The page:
5) « Germans are difficult to access and hard in business. »

Once again, this is an accepted idea. Of course, the Germans are not southerners. They speak less, do not gesticulate and are often more reluctant to trust. This is what often dismays the French, accustomed to easy contact and long conversations. If the Germans take longer to build a relationship - whether personal or business - it is because they hate to take risks. They prefer to be sure of having no surprises. But once confidence is established, they are generally faithful and loyal. They will need a good reason to change provider. It is therefore very important to take good care of the first contacts with your prospects, because once the "trial period" is over, the work often becomes simpler, more predictable, in a word more pleasant than you expected. We will come back to this in a future chapter.

ARE YOU STRONG ENOUGH FOR THE FIRST EUROPEAN MARKET?

The four essential criteria to assess the ability of your company to export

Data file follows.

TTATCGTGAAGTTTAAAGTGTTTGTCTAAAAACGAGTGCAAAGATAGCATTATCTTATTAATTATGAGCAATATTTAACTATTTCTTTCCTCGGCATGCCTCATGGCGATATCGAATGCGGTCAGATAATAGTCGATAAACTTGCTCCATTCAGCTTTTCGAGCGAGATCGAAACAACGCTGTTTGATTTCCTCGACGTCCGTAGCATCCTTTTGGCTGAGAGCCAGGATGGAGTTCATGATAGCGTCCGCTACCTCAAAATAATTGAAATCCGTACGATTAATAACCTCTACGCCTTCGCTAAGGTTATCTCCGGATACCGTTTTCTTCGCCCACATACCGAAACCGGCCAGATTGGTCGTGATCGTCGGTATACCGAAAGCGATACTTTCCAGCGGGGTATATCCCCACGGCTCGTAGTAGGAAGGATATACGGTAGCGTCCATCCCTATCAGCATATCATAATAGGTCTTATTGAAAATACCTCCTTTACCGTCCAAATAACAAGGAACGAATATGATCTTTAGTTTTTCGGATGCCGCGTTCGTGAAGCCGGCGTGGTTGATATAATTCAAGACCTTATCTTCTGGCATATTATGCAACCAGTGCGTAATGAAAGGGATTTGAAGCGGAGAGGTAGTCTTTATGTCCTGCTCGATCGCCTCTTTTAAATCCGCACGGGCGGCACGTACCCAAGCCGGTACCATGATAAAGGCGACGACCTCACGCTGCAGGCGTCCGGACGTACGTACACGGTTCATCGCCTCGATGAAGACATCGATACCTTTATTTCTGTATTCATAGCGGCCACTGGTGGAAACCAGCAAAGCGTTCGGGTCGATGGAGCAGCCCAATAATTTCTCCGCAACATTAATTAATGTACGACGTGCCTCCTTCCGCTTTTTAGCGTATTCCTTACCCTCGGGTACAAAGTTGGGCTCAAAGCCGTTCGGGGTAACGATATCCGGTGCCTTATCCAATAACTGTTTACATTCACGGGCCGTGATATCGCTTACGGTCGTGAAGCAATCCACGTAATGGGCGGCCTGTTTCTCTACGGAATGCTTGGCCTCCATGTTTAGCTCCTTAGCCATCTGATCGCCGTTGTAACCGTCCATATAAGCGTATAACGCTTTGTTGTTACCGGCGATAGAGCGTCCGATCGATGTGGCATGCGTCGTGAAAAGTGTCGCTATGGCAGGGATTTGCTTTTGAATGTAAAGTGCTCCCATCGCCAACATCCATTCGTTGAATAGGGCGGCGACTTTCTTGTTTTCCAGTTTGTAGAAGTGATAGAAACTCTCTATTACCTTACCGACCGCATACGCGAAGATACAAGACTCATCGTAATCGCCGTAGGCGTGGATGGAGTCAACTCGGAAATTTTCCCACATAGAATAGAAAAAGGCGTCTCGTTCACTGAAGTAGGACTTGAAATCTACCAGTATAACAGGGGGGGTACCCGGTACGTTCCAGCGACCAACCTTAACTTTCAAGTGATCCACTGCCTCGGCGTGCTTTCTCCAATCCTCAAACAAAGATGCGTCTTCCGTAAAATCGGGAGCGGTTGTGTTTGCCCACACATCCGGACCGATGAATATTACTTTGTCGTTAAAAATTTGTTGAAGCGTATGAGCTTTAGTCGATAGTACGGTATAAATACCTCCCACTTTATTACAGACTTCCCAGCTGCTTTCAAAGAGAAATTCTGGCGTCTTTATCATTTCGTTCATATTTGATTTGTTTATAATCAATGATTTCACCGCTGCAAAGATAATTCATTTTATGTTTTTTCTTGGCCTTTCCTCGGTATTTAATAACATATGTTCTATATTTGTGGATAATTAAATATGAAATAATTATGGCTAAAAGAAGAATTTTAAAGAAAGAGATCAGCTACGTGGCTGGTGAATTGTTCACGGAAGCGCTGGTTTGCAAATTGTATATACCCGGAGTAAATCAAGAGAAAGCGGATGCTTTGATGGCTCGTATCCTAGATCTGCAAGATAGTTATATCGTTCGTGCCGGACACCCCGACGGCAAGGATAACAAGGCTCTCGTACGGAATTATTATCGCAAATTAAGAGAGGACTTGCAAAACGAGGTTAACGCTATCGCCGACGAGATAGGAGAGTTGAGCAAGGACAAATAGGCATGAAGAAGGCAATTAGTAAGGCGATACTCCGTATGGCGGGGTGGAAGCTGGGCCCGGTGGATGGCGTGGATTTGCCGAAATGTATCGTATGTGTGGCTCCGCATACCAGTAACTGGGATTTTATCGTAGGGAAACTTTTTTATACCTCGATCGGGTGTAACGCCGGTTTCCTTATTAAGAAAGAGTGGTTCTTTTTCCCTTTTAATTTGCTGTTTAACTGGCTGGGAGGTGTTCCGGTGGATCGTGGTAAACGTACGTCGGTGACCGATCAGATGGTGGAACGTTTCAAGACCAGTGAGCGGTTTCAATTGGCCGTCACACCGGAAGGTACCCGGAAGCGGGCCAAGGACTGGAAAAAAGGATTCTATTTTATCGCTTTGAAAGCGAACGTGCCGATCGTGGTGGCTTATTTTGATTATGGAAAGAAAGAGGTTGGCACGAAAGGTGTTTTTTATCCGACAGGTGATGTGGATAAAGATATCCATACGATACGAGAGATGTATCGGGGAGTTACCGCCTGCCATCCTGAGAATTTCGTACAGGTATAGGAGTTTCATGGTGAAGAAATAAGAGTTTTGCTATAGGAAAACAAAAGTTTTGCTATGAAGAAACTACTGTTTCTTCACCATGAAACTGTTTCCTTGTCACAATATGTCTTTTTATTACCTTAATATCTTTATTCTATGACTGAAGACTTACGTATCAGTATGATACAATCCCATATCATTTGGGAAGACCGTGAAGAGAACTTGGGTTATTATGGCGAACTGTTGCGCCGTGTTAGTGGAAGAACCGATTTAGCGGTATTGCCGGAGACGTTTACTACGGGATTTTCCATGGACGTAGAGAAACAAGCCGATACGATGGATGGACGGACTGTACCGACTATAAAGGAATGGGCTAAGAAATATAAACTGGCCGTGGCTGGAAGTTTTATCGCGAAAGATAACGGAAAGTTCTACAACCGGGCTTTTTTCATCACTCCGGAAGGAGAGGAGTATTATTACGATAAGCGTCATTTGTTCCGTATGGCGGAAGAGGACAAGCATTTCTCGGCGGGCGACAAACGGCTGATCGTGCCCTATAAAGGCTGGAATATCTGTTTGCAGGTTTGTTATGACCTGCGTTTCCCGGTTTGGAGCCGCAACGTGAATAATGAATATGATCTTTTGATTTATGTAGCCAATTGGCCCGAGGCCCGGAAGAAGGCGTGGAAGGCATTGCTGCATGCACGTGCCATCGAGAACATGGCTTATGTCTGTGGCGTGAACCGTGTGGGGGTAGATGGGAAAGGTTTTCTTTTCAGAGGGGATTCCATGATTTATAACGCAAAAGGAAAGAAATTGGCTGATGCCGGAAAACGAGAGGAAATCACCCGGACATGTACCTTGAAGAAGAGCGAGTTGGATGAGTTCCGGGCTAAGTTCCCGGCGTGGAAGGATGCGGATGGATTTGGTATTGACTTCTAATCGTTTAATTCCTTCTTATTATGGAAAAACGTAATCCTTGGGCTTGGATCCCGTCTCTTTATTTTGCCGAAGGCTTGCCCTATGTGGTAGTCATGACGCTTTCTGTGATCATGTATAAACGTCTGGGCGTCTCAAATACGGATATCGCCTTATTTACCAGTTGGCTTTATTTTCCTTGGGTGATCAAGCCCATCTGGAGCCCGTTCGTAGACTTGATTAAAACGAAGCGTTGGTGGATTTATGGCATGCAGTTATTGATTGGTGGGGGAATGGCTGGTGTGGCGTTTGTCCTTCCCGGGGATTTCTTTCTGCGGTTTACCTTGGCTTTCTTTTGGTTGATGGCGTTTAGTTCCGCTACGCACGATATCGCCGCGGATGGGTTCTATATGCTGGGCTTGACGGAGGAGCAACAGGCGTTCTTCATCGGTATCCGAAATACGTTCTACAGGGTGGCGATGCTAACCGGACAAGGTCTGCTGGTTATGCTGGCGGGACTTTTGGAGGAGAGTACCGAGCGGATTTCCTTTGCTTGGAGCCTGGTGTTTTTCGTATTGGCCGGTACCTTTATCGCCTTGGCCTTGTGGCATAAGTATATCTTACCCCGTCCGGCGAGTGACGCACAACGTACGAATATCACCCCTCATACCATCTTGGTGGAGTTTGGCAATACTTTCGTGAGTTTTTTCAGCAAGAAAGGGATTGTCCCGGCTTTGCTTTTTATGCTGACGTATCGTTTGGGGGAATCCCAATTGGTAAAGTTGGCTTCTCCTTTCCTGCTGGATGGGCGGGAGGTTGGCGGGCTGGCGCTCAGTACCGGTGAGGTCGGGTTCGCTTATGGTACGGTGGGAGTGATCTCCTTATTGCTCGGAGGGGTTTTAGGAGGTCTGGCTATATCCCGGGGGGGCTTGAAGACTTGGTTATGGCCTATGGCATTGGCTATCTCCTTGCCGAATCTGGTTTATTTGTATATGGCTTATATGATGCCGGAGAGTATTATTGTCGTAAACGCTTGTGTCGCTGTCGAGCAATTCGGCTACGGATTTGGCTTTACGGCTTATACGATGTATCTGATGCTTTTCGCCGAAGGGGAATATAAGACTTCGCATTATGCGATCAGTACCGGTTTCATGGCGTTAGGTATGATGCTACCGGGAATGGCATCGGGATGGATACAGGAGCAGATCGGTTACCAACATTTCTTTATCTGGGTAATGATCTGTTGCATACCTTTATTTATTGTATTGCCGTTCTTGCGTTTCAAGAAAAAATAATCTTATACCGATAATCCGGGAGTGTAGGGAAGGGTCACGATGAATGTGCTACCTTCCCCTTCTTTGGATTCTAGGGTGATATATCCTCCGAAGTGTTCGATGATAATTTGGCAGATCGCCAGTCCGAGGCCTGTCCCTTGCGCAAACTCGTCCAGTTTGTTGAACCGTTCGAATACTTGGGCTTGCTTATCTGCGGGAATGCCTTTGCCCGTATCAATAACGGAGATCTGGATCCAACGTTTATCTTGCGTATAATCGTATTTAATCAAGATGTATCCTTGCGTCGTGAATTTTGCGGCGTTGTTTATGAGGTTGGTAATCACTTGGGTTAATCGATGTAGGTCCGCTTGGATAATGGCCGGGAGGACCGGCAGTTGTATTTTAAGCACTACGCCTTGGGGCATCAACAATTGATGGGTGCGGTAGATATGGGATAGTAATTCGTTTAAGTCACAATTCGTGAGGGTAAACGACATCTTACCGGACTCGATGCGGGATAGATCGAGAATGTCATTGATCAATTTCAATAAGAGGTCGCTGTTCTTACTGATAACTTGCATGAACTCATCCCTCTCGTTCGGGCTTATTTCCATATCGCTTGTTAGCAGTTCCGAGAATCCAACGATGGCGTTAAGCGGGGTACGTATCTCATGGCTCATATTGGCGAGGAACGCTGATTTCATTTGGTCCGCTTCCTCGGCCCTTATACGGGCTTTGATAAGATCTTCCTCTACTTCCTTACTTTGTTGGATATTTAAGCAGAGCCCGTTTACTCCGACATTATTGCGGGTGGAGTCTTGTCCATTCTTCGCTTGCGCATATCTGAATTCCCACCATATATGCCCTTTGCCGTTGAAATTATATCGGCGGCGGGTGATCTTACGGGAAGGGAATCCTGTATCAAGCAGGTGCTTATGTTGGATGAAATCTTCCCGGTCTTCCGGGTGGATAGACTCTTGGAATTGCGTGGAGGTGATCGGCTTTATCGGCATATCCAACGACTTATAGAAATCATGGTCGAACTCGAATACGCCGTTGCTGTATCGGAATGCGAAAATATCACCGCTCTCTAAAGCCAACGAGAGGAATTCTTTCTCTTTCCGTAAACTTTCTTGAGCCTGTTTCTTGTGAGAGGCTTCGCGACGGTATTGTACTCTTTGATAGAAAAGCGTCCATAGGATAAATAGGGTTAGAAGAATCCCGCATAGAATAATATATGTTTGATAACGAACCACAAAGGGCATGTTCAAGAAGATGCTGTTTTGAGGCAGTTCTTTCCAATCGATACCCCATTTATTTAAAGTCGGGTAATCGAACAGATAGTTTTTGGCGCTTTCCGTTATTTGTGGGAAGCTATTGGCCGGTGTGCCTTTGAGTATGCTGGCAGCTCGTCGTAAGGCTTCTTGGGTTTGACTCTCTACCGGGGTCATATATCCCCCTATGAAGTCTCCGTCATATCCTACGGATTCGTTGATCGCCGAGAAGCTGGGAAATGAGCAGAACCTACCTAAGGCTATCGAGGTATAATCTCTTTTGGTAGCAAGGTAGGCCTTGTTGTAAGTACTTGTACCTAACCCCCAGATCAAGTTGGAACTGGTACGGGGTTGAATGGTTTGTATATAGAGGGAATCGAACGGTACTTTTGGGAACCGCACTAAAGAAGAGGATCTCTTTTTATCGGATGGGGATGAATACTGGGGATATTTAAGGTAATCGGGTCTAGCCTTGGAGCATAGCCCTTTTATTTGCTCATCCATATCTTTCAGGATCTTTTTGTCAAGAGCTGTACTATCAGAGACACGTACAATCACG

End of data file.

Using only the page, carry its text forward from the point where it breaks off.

A location abroad is always expensive and risky. Especially in Germany, where the endurance factor is essential, as this story shows.

CONCRETE EXAMPLE - The unprepared company

Nicolas arrived in Germany at 22 years old. He works as a sales representative for a French SME specialized in surveillance devices. After several months of canvassing, he manages to land his first contract ... who will be the last of this client with his company!

« My company had hired me as a salesperson regardless of whether she would have the internal resources to meet the demand. At the first order, when the customer called in France, he came across a secretary who spoke only French. She was unable to forward her question to the service concerned! And the production time was very long, because the company did not have the capacity to respond to an increase in production. A disaster. Subsequently, I was always afraid that the prospects were disappointed, which disrupted my commercial action… ».

Rooster

A company looking to export must have a solid backbone. Exporting must not be a solution to compensate for failing business in your home market. Otherwise you risk compromising your chances of success. Before launching a project abroad, ask yourself if your business is working properly.

Chapters

  1. Settling in Germany: why it's a good idea
  2. How to know if you are ready to export to Germany
  3. How to establish your winning strategy beyond the Rhine
  4. What you need to know before writing your business plan in Germany
  5. How to conclude your first sales in Germany
  6. How to sustain: recruit and manage a German subsidiary